Monday, May 26, 2008

If we fail a SCAMPI Appraisal when can we try again?

If we were to fail our SCAMPI A Appraisal, when can we try to be appraised again? Who decides, the Lead Appraiser?

Great question! Even though there is technically no "failing" an appraisal, I know what you mean. If there are weaknesses discovered, you can indeed not achieve CMMI MLx.

If there are gaps in the Specific or Generic Goals, it is up to your organization to fix them if you wish to be successful with an appraisal. If it's something simple like, GP2.1 Establish and Maintain a Policy for performing the (x) process, then it might be possible to re-schedule an appraisal quickly. If it's something more complex like GP2.8 Monitor and Control the Process, then the cycle time it would take you to perform this process and demonstrate it through objective evidence could be months, if not years.

The Lead Appraiser is a relevant stakeholder in the decision to re-appraise, but he is not, as our President claims to be, the "Decider." It's really up to your sponsor and your organization.

If you truly believe you are ready to be re-appraised, based on the evidence, then you should go ahead and re-schedule it. If your LA does not agree, that is one good data point in the decision making process, but it is far from the only one.

If your LA is the only one saying you can't do it, and you strongly believe you have the evidence to prove adherance to the model, then you might consider a new LA. That said, they are experts so take this type of decision with care.

There is no "rule" about a waiting period after an unsuccessful appraisal - it's up to you to decide. Of course, failing a second time can be very painful.

Can we go to ML5 if we're an Agile organization?

Our company uses Agile methods and we want to go all the way to ML5. Is that possible? How many companies have done this?

The methodologies you use, assuming you actually use them appropriately, have little effect on your ability to achieve ML5.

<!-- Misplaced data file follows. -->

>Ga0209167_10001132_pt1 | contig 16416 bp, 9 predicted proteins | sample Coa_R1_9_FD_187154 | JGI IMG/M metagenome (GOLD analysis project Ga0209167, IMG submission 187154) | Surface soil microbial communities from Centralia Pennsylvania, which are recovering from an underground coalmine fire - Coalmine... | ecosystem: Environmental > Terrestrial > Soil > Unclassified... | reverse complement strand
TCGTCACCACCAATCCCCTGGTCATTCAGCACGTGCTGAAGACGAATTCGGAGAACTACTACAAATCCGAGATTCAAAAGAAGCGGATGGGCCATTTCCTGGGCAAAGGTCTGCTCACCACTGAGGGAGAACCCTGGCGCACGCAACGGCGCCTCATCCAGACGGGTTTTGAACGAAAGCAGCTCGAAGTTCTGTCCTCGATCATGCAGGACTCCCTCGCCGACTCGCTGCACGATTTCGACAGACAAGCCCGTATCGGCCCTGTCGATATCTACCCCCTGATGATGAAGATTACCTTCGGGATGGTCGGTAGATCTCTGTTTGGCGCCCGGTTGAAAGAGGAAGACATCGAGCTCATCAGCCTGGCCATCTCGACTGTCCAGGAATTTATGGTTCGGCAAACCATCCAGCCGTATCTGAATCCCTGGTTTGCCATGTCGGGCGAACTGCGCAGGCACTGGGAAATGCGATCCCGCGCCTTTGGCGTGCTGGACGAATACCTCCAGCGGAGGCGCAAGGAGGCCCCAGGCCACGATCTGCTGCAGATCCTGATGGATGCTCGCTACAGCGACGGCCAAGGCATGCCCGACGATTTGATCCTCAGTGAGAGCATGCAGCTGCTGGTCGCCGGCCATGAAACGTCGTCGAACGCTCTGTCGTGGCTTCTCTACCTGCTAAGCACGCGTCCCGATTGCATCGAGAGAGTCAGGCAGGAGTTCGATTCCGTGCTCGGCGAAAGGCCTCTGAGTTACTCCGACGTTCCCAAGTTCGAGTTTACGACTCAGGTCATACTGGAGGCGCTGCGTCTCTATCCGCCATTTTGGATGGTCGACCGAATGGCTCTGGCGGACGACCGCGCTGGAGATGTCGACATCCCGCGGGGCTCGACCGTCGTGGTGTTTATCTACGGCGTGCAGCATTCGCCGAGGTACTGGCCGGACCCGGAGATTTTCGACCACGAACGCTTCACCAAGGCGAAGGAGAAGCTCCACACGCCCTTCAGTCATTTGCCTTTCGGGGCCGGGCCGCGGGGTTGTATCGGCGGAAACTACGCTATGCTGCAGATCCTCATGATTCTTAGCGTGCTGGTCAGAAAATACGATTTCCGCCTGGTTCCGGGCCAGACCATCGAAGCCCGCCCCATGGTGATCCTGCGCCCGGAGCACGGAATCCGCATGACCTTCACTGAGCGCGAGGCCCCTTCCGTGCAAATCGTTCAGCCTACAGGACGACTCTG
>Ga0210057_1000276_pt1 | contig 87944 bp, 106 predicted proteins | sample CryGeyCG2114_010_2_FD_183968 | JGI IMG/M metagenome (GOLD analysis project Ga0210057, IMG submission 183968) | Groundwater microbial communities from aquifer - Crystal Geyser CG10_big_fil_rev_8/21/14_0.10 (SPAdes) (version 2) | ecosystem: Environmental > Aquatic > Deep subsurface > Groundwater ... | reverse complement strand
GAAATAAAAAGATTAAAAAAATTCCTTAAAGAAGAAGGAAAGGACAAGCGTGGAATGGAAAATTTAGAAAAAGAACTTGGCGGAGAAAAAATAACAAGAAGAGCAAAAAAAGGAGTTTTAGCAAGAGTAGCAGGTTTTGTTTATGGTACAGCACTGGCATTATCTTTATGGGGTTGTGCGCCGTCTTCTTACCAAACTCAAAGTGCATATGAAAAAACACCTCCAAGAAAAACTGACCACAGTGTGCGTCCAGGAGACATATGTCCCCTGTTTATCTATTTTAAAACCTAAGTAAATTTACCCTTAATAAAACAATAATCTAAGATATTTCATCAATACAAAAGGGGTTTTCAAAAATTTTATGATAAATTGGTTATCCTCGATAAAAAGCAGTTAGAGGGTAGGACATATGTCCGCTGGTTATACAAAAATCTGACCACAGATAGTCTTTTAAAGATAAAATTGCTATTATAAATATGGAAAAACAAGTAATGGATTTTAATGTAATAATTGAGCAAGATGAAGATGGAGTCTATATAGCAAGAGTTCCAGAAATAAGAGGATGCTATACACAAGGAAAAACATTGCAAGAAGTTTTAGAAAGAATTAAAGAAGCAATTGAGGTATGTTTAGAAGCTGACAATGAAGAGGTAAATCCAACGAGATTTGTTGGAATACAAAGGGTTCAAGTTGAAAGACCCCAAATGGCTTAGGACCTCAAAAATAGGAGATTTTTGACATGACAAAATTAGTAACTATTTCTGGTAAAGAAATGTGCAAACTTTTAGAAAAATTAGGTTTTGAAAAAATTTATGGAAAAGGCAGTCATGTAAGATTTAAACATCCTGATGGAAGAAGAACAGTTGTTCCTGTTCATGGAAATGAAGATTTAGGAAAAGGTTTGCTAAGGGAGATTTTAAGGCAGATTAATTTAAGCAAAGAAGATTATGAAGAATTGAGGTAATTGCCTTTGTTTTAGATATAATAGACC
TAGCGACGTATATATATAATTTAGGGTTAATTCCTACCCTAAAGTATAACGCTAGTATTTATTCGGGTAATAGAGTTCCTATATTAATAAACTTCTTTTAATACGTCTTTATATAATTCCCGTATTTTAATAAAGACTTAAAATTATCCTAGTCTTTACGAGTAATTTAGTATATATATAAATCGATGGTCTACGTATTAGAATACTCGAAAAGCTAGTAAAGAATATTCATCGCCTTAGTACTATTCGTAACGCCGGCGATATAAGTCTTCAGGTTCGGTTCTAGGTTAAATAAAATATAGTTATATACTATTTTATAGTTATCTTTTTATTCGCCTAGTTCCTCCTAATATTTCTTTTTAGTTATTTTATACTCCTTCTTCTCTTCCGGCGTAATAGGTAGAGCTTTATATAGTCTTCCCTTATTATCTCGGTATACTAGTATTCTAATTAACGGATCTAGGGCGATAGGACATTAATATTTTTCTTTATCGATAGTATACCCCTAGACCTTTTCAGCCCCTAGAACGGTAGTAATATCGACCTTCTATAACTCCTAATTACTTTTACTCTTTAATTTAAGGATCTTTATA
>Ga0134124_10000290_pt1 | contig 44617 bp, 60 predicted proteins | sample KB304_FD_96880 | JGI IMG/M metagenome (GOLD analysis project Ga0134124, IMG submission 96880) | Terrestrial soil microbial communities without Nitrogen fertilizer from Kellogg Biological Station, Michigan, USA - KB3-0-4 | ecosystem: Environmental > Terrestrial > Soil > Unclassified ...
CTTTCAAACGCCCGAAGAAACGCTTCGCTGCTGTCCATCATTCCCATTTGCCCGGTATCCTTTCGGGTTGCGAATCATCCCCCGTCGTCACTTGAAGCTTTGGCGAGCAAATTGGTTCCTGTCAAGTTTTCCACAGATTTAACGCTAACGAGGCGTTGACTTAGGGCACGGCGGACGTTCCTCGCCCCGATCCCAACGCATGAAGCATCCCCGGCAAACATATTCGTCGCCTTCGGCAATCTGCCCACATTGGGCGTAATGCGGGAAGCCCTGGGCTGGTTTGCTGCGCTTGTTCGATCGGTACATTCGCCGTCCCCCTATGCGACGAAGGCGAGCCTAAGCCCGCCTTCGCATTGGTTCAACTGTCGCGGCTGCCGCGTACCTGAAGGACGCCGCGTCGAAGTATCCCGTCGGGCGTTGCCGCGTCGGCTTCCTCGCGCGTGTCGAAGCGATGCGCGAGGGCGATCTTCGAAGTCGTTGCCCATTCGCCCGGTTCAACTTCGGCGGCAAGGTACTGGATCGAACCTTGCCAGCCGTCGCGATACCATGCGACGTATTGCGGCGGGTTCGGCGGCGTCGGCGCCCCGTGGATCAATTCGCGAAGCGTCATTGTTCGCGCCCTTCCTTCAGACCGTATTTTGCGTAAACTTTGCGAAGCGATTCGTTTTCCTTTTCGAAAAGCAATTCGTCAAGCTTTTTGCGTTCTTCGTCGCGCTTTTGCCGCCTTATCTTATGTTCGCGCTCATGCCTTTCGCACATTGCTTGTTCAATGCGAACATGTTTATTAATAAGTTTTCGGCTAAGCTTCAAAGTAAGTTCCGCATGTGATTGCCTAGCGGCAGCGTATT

Many have said that the CMMI is "waterfall" or that it can't apply to "agile." This just isn't true. I worked with a company recently that told me that since they were Agile they couldn't achieve CMMI ML5 because they used "agile metrics" and the model required "waterfall metrics" like CPI and SPI.

Really? Where does it say that? As a matter of fact, collecting CPI and SPI, or any other measure around time or dollars at the project level is just dumb in an agile world that has fixed budgets and fixed time-boxes.

I believe that agile is better-suited for ML5 than more traditional methods - if only because we can re-factor to focus on the high-priority items - a basic tenant of ML5 and Agile.

It's tough to know how many companies have done this - the SEI doesn't tabulate methodologies used during a SCAMPI, but I work with one ML4 company that is agile, and I can assure you that it works well.

There is a new SEI Technical Report on this subject which I was lucky enough to co-author. It is being release this month - look for it on the SEI's web site.

Monday, May 5, 2008

We have a lot of tools. Should these be managed as Process Assets or as software engineering tools?

My organization is CMMI ML2 and preparing for the ML3 appraisal. We have SEVERAL tools (DOORS, Change/Synergy, PVCS, SLIM, and a host of custom-built apps) we use to enable and enforce our software engineering process.

Should these tools be considered process assets and part of our PAL or resources for performing the processes? If so, is there an advantage to them being managed by our process board, or being managed as normal software development? Also, would improvements/changes to these products be considered process improvements (executed under our OPD/OPF implementation)?


Only kidding, it's a great question!

While the CMMI itself does not directly speak to this question, it does give us examples of things that should be in the PAL, or things that should be "managed" in general. That list does include tools such as compilers, databases, requirements management tools and the like. So the theoretical answer to your query is, yes, they are process assets that should be in your PAL, and you're PAL is managed by your process group.